4. I break up the day. Sometimes I'll write 20 pages in a couple of hours. Sometimes I'll write 6 pages in 6 hours. Sometimes I'll be in the office for 13 hours and barely get two chapters done. It depends on my energy level and how creatively spent I am. I find that a good way to break up the monotony and sometimes downright torture of a massive writing workload is to break it up. I make sure to take a break every 2 and a half hours. I walk outside, I grab some tea, I close my eyes, I look at Instagram pictures of dogs (woof!), or I simply sit and do nothing. I am often so drained at the end of a workday that I can barely do anything aside from lay down and sleep. To make life more bearable, I break it up. If you're trying to do a 30-day novel, I'm telling ya: take it in baby steps. 500 words the first hour, 500 the second, and 1000 the third, for example. Find your formula and stick with it.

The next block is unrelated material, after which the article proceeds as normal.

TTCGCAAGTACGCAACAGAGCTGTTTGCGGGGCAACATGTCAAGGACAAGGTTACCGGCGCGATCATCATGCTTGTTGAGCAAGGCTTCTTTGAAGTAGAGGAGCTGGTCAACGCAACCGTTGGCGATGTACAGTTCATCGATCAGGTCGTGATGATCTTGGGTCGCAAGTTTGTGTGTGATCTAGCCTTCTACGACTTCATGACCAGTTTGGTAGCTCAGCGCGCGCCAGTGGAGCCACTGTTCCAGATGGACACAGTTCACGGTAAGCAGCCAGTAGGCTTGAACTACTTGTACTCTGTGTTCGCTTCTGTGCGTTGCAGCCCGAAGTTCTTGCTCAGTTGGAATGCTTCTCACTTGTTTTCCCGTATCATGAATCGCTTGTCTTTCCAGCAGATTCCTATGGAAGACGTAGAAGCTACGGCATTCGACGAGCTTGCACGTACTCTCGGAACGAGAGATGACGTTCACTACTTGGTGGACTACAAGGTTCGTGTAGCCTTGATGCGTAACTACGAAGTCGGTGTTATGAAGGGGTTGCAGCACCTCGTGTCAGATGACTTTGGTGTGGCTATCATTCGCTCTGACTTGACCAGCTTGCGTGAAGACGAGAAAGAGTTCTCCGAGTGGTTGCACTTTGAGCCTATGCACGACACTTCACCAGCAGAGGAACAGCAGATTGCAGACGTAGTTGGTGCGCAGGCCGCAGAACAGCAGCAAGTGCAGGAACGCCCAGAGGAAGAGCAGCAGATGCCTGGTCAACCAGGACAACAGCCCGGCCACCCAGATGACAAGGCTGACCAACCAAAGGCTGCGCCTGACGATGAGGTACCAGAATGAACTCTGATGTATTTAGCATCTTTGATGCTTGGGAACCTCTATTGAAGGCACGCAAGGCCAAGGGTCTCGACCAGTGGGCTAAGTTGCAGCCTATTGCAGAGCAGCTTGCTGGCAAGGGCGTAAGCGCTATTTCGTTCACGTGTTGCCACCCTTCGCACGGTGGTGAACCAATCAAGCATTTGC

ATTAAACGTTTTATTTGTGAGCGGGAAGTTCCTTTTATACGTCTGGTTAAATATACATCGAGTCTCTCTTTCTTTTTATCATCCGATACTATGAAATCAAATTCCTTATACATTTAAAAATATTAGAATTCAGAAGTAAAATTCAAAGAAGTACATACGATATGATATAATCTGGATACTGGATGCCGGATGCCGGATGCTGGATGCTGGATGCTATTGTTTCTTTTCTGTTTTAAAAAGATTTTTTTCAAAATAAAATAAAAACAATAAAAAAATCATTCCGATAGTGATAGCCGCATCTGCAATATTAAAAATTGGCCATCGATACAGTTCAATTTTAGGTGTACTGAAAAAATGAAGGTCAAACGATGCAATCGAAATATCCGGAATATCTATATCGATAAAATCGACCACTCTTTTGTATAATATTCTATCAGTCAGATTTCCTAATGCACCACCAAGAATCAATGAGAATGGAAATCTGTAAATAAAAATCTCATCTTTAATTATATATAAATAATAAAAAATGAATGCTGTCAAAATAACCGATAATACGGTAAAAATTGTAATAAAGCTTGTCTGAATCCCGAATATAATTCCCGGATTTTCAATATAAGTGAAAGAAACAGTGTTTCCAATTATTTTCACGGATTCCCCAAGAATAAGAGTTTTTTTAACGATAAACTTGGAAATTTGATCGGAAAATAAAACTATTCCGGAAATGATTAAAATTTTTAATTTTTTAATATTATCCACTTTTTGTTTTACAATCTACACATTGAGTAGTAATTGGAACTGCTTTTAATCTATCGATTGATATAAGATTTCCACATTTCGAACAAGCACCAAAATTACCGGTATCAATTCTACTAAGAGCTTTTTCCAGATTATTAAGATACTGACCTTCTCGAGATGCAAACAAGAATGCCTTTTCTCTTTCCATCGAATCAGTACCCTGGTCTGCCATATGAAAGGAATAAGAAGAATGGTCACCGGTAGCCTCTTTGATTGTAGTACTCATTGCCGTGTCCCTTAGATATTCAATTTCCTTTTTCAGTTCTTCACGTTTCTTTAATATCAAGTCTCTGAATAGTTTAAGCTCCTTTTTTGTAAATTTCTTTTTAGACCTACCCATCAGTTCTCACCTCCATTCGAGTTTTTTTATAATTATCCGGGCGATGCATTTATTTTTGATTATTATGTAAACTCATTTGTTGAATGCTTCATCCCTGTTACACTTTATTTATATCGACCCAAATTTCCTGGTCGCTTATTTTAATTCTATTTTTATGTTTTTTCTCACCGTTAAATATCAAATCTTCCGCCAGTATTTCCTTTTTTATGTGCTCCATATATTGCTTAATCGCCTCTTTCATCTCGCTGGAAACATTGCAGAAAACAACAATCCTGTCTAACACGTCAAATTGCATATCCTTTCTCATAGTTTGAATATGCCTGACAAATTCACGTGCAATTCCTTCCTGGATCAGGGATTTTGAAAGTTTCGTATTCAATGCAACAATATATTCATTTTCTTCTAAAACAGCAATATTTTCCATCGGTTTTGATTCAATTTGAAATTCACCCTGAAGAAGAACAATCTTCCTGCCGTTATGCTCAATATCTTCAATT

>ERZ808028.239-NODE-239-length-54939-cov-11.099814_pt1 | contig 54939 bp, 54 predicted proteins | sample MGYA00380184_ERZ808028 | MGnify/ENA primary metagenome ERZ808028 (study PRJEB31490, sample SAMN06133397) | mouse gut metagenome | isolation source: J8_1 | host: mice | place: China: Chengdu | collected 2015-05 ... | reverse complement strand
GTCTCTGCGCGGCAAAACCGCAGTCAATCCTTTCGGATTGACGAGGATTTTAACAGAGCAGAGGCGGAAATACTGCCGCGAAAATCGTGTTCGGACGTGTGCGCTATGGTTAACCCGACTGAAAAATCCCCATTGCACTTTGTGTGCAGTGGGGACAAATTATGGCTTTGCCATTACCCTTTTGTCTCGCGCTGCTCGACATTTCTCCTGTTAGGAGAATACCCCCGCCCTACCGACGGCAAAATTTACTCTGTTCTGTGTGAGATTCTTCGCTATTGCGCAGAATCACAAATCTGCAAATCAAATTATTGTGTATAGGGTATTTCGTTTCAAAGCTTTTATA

5. It's okay to reward yourself. This has been a personal struggle of mine. I used to have a really hard time accepting my achievements. I would briefly acknowledge them and then move onto the next project. There is nothing wrong with taking some time to celebrate your success and hard work. Did you get a thousand words done today? Buy yourself a coffee, dang it! Did you finish your novel? Make a fun dinner, watch a movie, kiss your spouse. IT'S OKAY. Allowing myself to relax and enjoy my successful endeavors is the hardest thing for me to do. I am learning to accept it, and I'm telling you, you're amazing and you deserve to celebrate your work! 

My 13th bestselling novel, #1 bestseller